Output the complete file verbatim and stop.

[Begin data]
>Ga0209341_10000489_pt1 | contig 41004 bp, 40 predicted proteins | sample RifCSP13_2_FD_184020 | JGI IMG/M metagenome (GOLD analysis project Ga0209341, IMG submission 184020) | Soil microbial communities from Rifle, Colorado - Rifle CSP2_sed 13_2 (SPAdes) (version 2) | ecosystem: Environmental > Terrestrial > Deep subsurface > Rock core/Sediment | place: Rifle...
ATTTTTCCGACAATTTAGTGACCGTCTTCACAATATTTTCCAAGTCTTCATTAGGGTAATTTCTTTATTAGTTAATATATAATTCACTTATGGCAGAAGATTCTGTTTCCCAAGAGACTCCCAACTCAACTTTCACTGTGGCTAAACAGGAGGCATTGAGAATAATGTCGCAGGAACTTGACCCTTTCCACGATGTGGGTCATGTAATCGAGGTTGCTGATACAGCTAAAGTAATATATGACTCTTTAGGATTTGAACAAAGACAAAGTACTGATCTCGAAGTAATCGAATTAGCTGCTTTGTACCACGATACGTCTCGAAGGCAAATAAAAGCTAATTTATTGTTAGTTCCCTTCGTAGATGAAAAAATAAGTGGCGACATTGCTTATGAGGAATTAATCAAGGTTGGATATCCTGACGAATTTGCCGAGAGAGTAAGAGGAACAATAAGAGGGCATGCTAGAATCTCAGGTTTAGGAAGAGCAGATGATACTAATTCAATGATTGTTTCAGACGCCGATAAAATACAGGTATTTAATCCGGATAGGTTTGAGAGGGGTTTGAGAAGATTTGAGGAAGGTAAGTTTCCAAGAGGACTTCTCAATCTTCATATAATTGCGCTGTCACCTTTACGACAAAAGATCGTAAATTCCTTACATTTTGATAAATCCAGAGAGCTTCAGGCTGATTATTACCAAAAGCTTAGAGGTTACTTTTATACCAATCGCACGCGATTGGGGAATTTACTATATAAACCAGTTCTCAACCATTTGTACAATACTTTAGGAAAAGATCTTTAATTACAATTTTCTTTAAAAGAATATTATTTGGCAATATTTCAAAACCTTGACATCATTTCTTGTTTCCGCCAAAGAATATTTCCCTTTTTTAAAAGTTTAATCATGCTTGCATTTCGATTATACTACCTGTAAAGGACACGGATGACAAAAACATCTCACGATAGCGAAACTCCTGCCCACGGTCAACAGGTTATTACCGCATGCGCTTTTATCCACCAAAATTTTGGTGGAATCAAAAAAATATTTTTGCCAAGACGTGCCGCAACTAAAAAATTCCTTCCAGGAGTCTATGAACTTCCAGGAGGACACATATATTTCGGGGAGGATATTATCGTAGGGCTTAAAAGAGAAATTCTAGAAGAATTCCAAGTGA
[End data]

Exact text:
>Ga0209341_10000489_pt1 | contig 41004 bp, 40 predicted proteins | sample RifCSP13_2_FD_184020 | JGI IMG/M metagenome (GOLD analysis project Ga0209341, IMG submission 184020) | Soil microbial communities from Rifle, Colorado - Rifle CSP2_sed 13_2 (SPAdes) (version 2) | ecosystem: Environmental > Terrestrial > Deep subsurface > Rock core/Sediment | place: Rifle...
ATTTTTCCGACAATTTAGTGACCGTCTTCACAATATTTTCCAAGTCTTCATTAGGGTAATTTCTTTATTAGTTAATATATAATTCACTTATGGCAGAAGATTCTGTTTCCCAAGAGACTCCCAACTCAACTTTCACTGTGGCTAAACAGGAGGCATTGAGAATAATGTCGCAGGAACTTGACCCTTTCCACGATGTGGGTCATGTAATCGAGGTTGCTGATACAGCTAAAGTAATATATGACTCTTTAGGATTTGAACAAAGACAAAGTACTGATCTCGAAGTAATCGAATTAGCTGCTTTGTACCACGATACGTCTCGAAGGCAAATAAAAGCTAATTTATTGTTAGTTCCCTTCGTAGATGAAAAAATAAGTGGCGACATTGCTTATGAGGAATTAATCAAGGTTGGATATCCTGACGAATTTGCCGAGAGAGTAAGAGGAACAATAAGAGGGCATGCTAGAATCTCAGGTTTAGGAAGAGCAGATGATACTAATTCAATGATTGTTTCAGACGCCGATAAAATACAGGTATTTAATCCGGATAGGTTTGAGAGGGGTTTGAGAAGATTTGAGGAAGGTAAGTTTCCAAGAGGACTTCTCAATCTTCATATAATTGCGCTGTCACCTTTACGACAAAAGATCGTAAATTCCTTACATTTTGATAAATCCAGAGAGCTTCAGGCTGATTATTACCAAAAGCTTAGAGGTTACTTTTATACCAATCGCACGCGATTGGGGAATTTACTATATAAACCAGTTCTCAACCATTTGTACAATACTTTAGGAAAAGATCTTTAATTACAATTTTCTTTAAAAGAATATTATTTGGCAATATTTCAAAACCTTGACATCATTTCTTGTTTCCGCCAAAGAATATTTCCCTTTTTTAAAAGTTTAATCATGCTTGCATTTCGATTATACTACCTGTAAAGGACACGGATGACAAAAACATCTCACGATAGCGAAACTCCTGCCCACGGTCAACAGGTTATTACCGCATGCGCTTTTATCCACCAAAATTTTGGTGGAATCAAAAAAATATTTTTGCCAAGACGTGCCGCAACTAAAAAATTCCTTCCAGGAGTCTATGAACTTCCAGGAGGACACATATATTTCGGGGAGGATATTATCGTAGGGCTTAAAAGAGAAATTCTAGAAGAATTCCAAGTGA